Yoohyun Park/Production Coordinator
Feeling comfortable in our own skin is hard, but dance is one way we can express ourselves freely
In 2015, the concept of body neutrality began to emerge in contrast to the concept of body positivity. Body positivity advocates for a world where all people should have a positive body image despite what anyone else says. However, body neutrality proposes that people should focus on what their bodies can do for them rather than what they look like. It requires a state of mindfulness and listening to the reactions of your body, whether it is saying to eat more, less or to take a walk.
Shiny Huang is a dancer with the Mac Dance team and has danced for nearly her whole life.
“There’s definitely been instances where I don’t feel comfortable dancing in my own body, especially with the perfect body type and shape that has been discussed within the dance community . . . It was definitely more challenging during my time in high school when I was beginning to be conscious of how I looked physically and when I was dancing competitively, I would often compare my own body to other dancers which would emphasize the flaws I saw in myself,” said Huang.
This “perfect body shape” differs among each dance style. In ballet, the ideal shape is slim, long-necked, short torso and long limbs. This is where the divide between body positivity and neutrality exists. Body positivity would advise one to do whatever it takes to feel positive about how they look. However, this can be interpreted as forcing your body to fit that specific ballet mold. In body neutrality, one accepts that their body can move and express itself without idealizing that body type.
In a dance studio, there is a huge mirror in the front where you can stare at everyone and everyone can stare back at you. You might end up comparing yourself to the person next to you — their form is a little better, the costume fits them just a little tighter or their arms are just a little longer. Similarly, in life and in our university career, we can find ourselves constantly comparing our grades, extracurriculars and even the way we dress to our peers. What we don’t see is the constant swirling of similar thoughts and comparisons going through their heads.
“I think maturing in my faith has also really helped me to love my body as it is. Being a Christian, I learned to really put my identity in God and to focus on what's in my heart rather than letting myself worry about what's on the outside,” explained Huang.
This concept of body neutrality focuses on a personal mindset. One can’t change the way others think and it takes a lot to conform our personal mentality that has been shaped by constant external pressure implemented over our entire lives. However, people shouldn’t let this stop them from expressing themselves.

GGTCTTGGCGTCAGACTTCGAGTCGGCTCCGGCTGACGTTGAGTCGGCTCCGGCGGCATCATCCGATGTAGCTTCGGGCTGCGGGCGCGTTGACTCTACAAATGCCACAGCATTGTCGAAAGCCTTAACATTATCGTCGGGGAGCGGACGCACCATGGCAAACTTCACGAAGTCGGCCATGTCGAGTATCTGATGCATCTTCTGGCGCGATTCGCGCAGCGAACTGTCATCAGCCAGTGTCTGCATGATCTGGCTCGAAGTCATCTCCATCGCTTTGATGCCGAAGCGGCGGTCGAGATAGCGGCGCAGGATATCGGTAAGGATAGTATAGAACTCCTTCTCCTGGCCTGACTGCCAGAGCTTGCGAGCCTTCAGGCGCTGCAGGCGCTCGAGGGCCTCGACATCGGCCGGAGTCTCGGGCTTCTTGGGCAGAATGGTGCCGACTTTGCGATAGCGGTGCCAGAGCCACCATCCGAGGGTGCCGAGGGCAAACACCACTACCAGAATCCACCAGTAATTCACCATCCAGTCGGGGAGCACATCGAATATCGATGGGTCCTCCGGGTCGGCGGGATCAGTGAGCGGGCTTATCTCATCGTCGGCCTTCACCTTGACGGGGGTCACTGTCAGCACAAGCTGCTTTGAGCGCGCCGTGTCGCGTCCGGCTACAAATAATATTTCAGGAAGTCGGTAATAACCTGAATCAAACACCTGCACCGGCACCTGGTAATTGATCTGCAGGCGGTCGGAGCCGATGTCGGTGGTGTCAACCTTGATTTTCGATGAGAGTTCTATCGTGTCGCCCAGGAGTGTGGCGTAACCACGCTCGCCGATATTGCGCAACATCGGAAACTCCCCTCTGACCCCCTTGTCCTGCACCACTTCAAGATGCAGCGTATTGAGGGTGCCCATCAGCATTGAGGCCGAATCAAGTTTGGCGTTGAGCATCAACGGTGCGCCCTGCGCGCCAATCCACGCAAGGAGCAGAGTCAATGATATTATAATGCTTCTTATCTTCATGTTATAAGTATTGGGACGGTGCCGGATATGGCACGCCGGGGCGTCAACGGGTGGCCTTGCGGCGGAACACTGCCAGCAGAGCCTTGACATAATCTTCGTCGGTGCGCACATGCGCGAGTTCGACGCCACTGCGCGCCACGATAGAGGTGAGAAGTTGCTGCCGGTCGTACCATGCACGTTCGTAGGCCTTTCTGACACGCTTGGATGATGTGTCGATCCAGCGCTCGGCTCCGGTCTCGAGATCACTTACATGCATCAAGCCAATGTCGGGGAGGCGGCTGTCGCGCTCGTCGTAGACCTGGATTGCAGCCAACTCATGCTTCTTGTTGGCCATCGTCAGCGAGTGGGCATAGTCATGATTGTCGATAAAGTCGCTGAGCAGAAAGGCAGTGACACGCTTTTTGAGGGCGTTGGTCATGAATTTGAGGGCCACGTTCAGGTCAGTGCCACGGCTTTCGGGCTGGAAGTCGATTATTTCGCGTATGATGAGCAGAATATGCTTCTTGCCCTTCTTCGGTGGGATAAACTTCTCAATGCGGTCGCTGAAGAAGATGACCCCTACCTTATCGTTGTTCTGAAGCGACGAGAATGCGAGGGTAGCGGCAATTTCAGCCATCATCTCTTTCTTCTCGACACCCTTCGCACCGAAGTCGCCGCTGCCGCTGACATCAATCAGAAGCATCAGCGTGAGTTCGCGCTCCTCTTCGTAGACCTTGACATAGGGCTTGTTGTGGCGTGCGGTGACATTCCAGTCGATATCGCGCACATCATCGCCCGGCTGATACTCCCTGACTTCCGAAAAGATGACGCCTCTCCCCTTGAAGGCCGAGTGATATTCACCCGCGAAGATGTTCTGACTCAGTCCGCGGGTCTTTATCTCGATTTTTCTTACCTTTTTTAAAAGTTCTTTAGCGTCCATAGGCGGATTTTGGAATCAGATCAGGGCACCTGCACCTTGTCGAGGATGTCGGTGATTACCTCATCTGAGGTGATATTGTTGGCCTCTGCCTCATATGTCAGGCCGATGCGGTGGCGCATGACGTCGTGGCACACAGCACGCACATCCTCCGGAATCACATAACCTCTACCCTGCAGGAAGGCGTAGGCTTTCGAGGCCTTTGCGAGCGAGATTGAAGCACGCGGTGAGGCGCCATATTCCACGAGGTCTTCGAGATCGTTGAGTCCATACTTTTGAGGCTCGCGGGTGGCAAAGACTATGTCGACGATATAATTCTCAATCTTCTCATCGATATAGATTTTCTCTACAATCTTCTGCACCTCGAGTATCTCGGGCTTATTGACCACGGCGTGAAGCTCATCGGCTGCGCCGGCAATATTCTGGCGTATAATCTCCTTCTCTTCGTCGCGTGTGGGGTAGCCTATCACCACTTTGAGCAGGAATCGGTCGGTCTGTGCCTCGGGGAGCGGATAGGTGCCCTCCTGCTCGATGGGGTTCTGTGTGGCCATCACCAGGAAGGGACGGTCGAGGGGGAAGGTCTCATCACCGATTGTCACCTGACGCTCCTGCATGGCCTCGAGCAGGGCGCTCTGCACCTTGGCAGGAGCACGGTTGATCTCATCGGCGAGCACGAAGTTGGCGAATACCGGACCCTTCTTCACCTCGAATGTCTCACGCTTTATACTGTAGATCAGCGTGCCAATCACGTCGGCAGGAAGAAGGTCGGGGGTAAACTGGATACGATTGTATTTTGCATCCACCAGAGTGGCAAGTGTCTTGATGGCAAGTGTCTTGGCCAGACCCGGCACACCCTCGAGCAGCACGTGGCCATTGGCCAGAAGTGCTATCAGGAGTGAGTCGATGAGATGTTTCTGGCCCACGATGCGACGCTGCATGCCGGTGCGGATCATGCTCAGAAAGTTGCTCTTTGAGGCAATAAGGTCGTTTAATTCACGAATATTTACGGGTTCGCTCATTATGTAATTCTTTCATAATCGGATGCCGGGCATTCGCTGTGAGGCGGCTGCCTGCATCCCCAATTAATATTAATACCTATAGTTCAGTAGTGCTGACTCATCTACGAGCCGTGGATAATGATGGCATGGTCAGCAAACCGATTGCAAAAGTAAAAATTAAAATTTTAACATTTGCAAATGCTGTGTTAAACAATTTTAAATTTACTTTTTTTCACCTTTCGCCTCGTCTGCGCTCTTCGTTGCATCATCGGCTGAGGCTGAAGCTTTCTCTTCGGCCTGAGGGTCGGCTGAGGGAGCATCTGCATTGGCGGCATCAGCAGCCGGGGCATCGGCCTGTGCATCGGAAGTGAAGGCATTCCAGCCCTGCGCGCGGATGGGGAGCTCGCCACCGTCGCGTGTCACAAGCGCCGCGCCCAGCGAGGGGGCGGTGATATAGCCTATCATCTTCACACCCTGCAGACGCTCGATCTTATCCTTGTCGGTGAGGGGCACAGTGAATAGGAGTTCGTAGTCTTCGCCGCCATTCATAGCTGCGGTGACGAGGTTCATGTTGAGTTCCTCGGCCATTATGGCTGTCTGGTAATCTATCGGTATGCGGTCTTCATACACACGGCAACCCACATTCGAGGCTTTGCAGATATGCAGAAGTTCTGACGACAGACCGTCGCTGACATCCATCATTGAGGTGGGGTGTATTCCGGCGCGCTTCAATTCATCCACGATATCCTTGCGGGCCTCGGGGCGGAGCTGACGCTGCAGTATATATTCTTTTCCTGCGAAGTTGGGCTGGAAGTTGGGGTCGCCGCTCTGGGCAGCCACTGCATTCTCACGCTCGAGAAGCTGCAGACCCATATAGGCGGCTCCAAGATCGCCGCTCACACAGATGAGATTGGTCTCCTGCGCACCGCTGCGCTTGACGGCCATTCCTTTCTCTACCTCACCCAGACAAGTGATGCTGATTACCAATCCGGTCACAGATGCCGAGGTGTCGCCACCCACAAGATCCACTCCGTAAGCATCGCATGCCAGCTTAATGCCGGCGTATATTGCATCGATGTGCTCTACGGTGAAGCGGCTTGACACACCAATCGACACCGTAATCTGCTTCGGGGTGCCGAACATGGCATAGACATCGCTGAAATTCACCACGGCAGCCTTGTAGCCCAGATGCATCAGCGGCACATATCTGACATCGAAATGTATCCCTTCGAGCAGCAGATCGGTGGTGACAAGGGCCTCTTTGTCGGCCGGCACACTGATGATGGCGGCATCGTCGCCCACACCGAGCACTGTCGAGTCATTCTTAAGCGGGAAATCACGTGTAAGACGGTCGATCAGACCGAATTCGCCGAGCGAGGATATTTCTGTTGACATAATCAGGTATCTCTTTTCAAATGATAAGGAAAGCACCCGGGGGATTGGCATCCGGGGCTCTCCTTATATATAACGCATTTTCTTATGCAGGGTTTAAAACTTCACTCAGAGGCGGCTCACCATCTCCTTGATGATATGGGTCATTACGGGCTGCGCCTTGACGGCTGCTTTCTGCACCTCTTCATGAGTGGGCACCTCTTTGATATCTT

“Dance has always been an outlet of mine, when I'm stressed and needing a break from studying or feeling sad or feeling down from a bad day . . . a way to, I guess, tell a story or to just let my body move however it wants to or needs to. And since I’m not the best with my words a lot of the time, I think my body does it for me whether it’s for someone else to hear or to feel or just a reminder for myself,” Huang explained.
Dance isn’t for everyone but finding a way to release that internal stress and express oneself is important for anyone’s personal journey. What works for someone else may not work for you, just as what worked for you in the past may not work anymore. It’s all about listening to your body and keeping an open and ever-evolving mindset.
Mac Dance’s annual showcase carries on despite COVID-19
Performing arts have the power to, for a brief moment in time, bring people together in a shared experience. This year’s Mac Dance showcase The Show Goes On is a reminder of the students’ ability to come together, albeit online, to share their love of dance. The group features a range of styles: from jazz and tap, to musical theatre and Bollywood.
Last year, Mac Dance’s annual showcase was held at Mohawk College and was almost entirely sold out. This year, the show will be held virtually as a YouTube live stream on Feb. 27.
“We want to make it feel as much like a typical show as possible, so we made a show order, a virtual program, we’re having an intermission and we’re having raffles. Chance [Sabouri, Mac Dance president] is going to do a little speech at the beginning. The biggest difference obviously is that you’re not going to be sitting in a chair screaming at people on stage in front of you,” said Lauren Shoss, a fourth-year health sciences student and secretary of Mac Dance.
In September, choreographers and dancers began the process of preparing dances for the showcase. Each piece is two to three minutes in length and it is up to the choreographer to choose the music and set the choreography for their group.
Dance classes this year have been taught over Zoom, posing its own unique set of challenges, from half of the choreographer’s body getting cut out of the frame to dancing in cramped spaces to getting kicked out of the call due to unstable internet connections. However, through mutual support, everyone moved past these challenges together.